Despite the Fed’s reduction in interest rates last week, a number of deals are in trouble and have produced some interesting developments and disclosures. As a result, caselaw regarding MAC clauses and other merger provisions will likely be fleshed out over the next year (remember the September-October issue of the Deal Lawyers print newsletter opens with a related piece: “The ‘Downturn’ Roadmap: Parsing the Shift in Deal Terms”).
Here are some of the notable developments and disclosures:
1. Harman International’s Form 8-K – According to this article, late Friday, Goldman Sachs and Kohlberg Kravis Roberts scuttled their pending $8 billion buyout of Harman International after discovering details about Harman that raised concerns about its business. You may recall that this deal was one of the first to introduce “stub equity.”
2. Genesco’s Form 8-K (filed 9/20/07) – As noted in this article, Genesco is suing to force Finish Line and UBS to complete the deal it made to buy Genesco (here is the Form 8-K regarding the lawsuit filed Friday).
3. Reddy Ice Holding’s Proxy Statement (filed 9/12/07) – As noted in this article, Morgan Stanley, the deal’s solo underwriting bank, claimed in late August that the financing agreements had been breached and said that it was “reserving its rights.” According to the proxy, Morgan Stanley argued that GSO Capital Partners, the buyout’s equity sponsor, and a special committee altered some dates in the original deal agreement and, specifically, stretched out the debt marketing period without Morgan Stanley’s consent. Morgan Stanley insisted that GSO had breached the debt financing contract by doing that.
– The “Downturn” Roadmap: Parsing the Shift in Deal Terms
– The “Downturn” Roadmap: A European Perspective
– What Does “Material” Mean?
– Four Things Buyers Need to Know About Successor Liability
– Some Thoughts on Appraisal Under Delaware Law
– The SEC Staff’s Comment Letters: Termination and Change-in-Control Arrangements
That there is much trouble in the private equity market is clear and well-documented. No credit available for signed deals. Private equity partners suing each other. Shareholders suing funds. The troubles will likely continue for some time.
On Sunday, the NY Times ran this column with some interesting remarks from Michael Jensen, professor emeritus at the Harvard Business School, leading scholar in finance and management, and the man whom many consider to be the intellectual father of private equity. Here is an excerpt:
“We are going to see bad deals that have been done that are not publicly known as bad deals yet, we will have scandals, reputations will decline and people are going to be left with a bad taste in their mouths,” Mr. Jensen said in an interview last week. “The whole sector will decline.”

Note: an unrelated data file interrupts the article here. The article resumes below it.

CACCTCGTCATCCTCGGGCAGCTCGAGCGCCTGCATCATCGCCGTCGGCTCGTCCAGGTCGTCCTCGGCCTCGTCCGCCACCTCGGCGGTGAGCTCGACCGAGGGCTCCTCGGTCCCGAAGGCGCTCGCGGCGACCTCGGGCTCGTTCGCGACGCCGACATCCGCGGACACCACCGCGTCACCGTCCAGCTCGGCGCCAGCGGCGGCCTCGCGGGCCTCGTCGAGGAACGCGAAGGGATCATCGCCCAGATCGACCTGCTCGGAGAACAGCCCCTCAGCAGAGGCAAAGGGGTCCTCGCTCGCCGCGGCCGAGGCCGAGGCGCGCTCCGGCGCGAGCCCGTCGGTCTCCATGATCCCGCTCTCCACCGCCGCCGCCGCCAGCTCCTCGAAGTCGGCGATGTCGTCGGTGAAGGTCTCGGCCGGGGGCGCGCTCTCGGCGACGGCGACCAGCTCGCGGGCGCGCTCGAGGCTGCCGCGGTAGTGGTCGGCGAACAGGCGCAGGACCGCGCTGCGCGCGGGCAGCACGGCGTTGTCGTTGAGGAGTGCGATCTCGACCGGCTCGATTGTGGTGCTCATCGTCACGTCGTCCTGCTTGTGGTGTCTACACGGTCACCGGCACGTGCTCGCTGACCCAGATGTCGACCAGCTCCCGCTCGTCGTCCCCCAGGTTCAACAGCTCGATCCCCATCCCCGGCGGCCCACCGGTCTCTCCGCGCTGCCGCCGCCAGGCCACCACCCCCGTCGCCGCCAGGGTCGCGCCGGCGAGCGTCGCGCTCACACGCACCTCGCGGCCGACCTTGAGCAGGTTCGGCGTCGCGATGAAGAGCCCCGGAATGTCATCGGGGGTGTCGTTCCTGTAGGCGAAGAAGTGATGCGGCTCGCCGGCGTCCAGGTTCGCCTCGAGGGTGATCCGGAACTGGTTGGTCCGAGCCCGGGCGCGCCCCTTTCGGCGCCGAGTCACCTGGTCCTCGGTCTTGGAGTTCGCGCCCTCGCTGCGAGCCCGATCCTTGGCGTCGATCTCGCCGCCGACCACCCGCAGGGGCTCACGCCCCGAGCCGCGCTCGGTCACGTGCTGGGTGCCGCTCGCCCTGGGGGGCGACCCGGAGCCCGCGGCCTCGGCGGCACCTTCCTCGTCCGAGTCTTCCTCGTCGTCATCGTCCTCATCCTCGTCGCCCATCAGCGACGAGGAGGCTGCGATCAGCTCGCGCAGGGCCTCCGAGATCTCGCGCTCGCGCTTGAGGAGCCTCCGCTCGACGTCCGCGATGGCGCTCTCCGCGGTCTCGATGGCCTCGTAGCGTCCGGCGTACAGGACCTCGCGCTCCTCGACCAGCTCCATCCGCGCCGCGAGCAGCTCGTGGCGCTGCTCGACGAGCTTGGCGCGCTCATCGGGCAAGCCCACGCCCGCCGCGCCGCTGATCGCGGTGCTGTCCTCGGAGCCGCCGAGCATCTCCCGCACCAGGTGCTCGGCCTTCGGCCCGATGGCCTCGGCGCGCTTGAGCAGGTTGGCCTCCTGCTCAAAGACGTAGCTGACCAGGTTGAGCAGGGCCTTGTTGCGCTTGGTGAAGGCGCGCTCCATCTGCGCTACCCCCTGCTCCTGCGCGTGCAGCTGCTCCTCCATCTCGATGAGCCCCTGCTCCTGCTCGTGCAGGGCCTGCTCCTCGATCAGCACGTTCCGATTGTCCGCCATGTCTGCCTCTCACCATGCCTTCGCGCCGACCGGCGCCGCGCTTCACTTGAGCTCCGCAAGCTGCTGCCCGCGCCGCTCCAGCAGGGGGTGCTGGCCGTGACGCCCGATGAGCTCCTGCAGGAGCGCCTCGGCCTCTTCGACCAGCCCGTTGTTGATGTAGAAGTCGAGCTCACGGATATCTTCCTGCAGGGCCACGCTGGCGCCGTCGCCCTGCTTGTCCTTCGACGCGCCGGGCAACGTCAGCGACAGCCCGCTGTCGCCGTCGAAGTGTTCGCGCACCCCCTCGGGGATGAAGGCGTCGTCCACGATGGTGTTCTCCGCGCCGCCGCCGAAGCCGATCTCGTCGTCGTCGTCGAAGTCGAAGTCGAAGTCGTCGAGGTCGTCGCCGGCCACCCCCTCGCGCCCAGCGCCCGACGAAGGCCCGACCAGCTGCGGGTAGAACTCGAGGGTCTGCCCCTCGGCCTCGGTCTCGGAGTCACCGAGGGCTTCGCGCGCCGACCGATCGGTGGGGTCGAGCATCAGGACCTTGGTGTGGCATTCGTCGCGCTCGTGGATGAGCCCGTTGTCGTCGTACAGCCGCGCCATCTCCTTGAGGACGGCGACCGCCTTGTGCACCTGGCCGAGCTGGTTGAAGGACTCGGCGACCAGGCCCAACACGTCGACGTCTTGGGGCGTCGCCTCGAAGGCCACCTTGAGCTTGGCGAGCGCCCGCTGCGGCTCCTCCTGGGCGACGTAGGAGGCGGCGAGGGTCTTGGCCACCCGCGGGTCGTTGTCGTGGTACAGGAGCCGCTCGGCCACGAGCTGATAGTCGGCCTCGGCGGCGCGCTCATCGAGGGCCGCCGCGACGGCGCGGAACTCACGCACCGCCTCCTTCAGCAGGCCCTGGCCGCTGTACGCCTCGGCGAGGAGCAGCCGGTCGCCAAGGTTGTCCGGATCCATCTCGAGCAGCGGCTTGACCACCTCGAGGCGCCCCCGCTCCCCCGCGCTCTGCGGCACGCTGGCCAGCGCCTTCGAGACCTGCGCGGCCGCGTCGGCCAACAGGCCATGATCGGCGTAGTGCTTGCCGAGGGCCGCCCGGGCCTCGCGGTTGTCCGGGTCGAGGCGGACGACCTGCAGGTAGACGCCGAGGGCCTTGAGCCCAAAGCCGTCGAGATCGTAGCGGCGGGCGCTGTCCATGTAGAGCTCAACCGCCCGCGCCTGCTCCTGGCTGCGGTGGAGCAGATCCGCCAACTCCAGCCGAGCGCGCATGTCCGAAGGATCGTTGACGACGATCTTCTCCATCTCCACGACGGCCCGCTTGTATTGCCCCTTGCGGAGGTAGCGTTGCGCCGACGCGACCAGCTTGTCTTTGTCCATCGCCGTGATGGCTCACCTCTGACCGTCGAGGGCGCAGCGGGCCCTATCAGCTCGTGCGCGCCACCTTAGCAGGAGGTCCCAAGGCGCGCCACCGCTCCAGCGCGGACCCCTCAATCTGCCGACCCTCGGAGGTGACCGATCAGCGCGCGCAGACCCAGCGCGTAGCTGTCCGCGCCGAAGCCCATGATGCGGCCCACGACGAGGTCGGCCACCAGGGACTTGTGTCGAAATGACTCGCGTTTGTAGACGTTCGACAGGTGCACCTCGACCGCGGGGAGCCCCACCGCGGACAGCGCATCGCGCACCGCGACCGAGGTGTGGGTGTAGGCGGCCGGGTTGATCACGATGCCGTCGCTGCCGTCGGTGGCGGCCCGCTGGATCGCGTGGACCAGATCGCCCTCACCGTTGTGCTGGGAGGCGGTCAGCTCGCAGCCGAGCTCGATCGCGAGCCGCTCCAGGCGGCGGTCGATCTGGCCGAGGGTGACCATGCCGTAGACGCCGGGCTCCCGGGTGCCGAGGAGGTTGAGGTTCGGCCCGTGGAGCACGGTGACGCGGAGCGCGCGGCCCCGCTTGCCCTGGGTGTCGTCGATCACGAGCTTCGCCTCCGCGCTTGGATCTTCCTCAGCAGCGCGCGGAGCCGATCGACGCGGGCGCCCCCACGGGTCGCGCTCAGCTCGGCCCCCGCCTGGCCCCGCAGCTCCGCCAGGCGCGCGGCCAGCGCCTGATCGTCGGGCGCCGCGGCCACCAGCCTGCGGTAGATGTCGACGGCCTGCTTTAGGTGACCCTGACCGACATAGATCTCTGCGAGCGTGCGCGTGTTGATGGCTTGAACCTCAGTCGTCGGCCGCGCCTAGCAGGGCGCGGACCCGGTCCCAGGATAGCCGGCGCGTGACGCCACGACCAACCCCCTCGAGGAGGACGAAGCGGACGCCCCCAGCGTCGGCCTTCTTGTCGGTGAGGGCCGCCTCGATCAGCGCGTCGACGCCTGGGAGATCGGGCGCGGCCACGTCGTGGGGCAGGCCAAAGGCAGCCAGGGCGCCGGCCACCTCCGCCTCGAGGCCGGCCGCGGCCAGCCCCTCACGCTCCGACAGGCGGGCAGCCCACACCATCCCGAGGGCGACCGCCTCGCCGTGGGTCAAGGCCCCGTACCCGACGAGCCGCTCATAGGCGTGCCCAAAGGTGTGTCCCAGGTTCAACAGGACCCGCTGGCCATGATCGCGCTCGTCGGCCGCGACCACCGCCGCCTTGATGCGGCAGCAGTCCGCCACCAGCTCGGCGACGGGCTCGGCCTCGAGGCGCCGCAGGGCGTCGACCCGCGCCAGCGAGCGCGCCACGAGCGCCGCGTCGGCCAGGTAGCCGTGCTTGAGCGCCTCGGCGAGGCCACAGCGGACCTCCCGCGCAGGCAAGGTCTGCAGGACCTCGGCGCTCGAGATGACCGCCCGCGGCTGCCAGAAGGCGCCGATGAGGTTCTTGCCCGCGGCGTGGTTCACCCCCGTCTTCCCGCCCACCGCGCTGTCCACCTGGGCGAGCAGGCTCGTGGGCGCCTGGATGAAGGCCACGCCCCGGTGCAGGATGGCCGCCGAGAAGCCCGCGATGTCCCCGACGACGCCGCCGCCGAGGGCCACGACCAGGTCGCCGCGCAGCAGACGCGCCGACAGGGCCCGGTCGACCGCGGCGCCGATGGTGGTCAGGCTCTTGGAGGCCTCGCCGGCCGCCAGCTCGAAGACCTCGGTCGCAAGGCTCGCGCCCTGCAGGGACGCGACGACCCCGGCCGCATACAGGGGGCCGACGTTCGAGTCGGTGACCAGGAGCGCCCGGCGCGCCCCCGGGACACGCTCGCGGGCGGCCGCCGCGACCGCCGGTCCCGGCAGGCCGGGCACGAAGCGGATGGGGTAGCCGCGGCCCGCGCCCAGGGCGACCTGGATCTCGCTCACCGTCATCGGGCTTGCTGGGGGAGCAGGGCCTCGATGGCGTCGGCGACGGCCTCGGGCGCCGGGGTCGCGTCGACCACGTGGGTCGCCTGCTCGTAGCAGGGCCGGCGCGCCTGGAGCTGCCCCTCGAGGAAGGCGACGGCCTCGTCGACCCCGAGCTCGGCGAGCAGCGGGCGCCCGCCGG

Mr. Jensen was elaborating on the trenchant comments he made last month in a forum on private equity convened by the Academy of Management. There, he excoriated private equity titans who sell stock in their companies to the public — a non sequitur in both language and economics, he said — and warned that industry “innovations,” like deal fees that encourage private equity managers to overpay for companies, will destroy value at these firms, not create it.
He also said that private equity managers who sell overvalued company shares to the public, whether in their own entities or in businesses they have bought and are repeddling, are breaching their duties to those buying the stocks.
“The owners who are selling the equity are in effect giving their word to the market that the equity is really worth what it is being priced at,” he said. “But the attitude on Wall Street is that there is no responsibility to the buyers of the equity on the part of the managers who are doing the selling. And that’s a recipe for nonworkability and value destruction.”
In this podcast, Joel Lessem, the CEO of Firmex, explains how deal rooms are evolving, including:
– How are your deal rooms different from your competitors?
– How do you see the use of deal rooms evolving?
– What are some surprising ways that deal rooms are being used?
Board Committee Can Reschedule Merger Vote, SEC Unwritten Policy Noted
From Jim Hamilton’s World of Securities Regulation Blog: The Delaware Chancery court has ruled that a special committee of independent directors can reschedule an imminent meeting of stockholders to consider an all cash, all shares offer from a third-party acquirer when they believe that the merger is in the best interests of the stockholders and know that if the meeting proceeds the stockholders will vote down the merger and the acquiror will irrevocably walk away from the deal and the company’s stock price will plummet.
The special committee also wanted more time to provide information to the stockholders before their vote on the merger. Finally, the meeting was rescheduled within a reasonable time period and the committee did not preclude or coerce the stockholders from freely voting on the merger. (Mercier v. Inter-Tel Inc., Del. Chancery Court, Aug 14, 2007, CA No. 2226).
In finding that the committee acted in good faith, Vice Chancellor Strine found no evidence that it failed to explore the possibility of a more valuable alternative takeover bid from interested parties. By contrast, it appears that the special committee diligently responded to all interested parties and tried to facilitate attractive bids.
Thus, the court rejected a request for a preliminary injunction based on the argument that the directors had no discretion as fiduciaries to reschedule a vote once a stockholder meeting is imminent and they know that the vote would not go their way if it was held as originally scheduled.
In an interesting aspect of the ruling, the court noted that the proxy materials also indicated that the stockholders would vote on a second ballot item, which involved a proposal to adjourn the special meeting to solicit additional proxies if there were not sufficient votes in favor of the adoption of the merger. Apparently, the second ballot item was included as a result of a general practice of the SEC that encourages issuers to seek stockholder pre-approval for an adjournment. Here, the court cited an SEC roundtable discussion on the proxy rules and state corporation laws held on May 7, 2007 discussing the fact that the SEC has some unwritten policies regarding shareholder voting on adjournments of meetings.